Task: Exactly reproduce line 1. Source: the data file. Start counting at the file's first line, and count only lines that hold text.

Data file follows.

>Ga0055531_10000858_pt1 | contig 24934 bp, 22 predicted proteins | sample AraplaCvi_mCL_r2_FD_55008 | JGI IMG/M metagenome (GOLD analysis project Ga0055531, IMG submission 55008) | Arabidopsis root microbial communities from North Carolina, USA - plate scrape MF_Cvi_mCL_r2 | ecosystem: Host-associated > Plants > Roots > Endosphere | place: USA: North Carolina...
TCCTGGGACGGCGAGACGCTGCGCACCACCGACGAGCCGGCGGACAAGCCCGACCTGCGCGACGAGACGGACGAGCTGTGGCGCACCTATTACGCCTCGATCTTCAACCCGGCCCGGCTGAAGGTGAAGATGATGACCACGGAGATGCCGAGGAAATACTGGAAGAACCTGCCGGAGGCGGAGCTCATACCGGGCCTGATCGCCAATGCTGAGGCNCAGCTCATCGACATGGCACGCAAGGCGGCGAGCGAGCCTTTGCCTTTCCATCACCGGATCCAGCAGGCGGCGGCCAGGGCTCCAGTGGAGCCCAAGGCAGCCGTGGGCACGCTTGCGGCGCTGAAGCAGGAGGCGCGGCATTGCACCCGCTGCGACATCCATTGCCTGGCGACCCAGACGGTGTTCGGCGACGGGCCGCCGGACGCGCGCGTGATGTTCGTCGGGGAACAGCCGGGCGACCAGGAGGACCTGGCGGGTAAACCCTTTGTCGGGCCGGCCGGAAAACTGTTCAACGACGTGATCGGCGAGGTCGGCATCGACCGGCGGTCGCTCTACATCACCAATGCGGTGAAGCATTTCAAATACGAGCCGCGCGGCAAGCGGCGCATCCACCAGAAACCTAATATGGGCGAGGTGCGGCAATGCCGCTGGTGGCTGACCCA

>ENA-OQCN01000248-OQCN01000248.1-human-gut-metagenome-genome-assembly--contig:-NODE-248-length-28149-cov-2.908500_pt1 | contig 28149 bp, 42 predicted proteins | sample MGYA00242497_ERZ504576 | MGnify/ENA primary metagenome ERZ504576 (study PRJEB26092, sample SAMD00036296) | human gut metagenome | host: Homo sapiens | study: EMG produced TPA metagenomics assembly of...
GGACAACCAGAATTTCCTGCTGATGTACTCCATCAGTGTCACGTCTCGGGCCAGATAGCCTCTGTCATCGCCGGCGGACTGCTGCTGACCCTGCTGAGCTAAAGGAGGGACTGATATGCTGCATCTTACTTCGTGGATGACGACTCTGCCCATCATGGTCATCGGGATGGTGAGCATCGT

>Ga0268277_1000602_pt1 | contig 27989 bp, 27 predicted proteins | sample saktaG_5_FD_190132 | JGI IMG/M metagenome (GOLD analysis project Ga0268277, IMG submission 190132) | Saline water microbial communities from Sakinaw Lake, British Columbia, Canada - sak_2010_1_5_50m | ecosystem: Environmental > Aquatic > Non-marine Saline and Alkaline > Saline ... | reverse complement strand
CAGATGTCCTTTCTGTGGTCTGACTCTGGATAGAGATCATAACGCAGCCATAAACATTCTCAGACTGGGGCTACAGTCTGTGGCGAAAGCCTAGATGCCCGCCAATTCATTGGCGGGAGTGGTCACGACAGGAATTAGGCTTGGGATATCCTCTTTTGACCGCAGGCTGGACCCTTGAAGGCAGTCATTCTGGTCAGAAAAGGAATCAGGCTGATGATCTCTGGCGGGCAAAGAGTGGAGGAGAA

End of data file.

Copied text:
>Ga0055531_10000858_pt1 | contig 24934 bp, 22 predicted proteins | sample AraplaCvi_mCL_r2_FD_55008 | JGI IMG/M metagenome (GOLD analysis project Ga0055531, IMG submission 55008) | Arabidopsis root microbial communities from North Carolina, USA - plate scrape MF_Cvi_mCL_r2 | ecosystem: Host-associated > Plants > Roots > Endosphere | place: USA: North Carolina...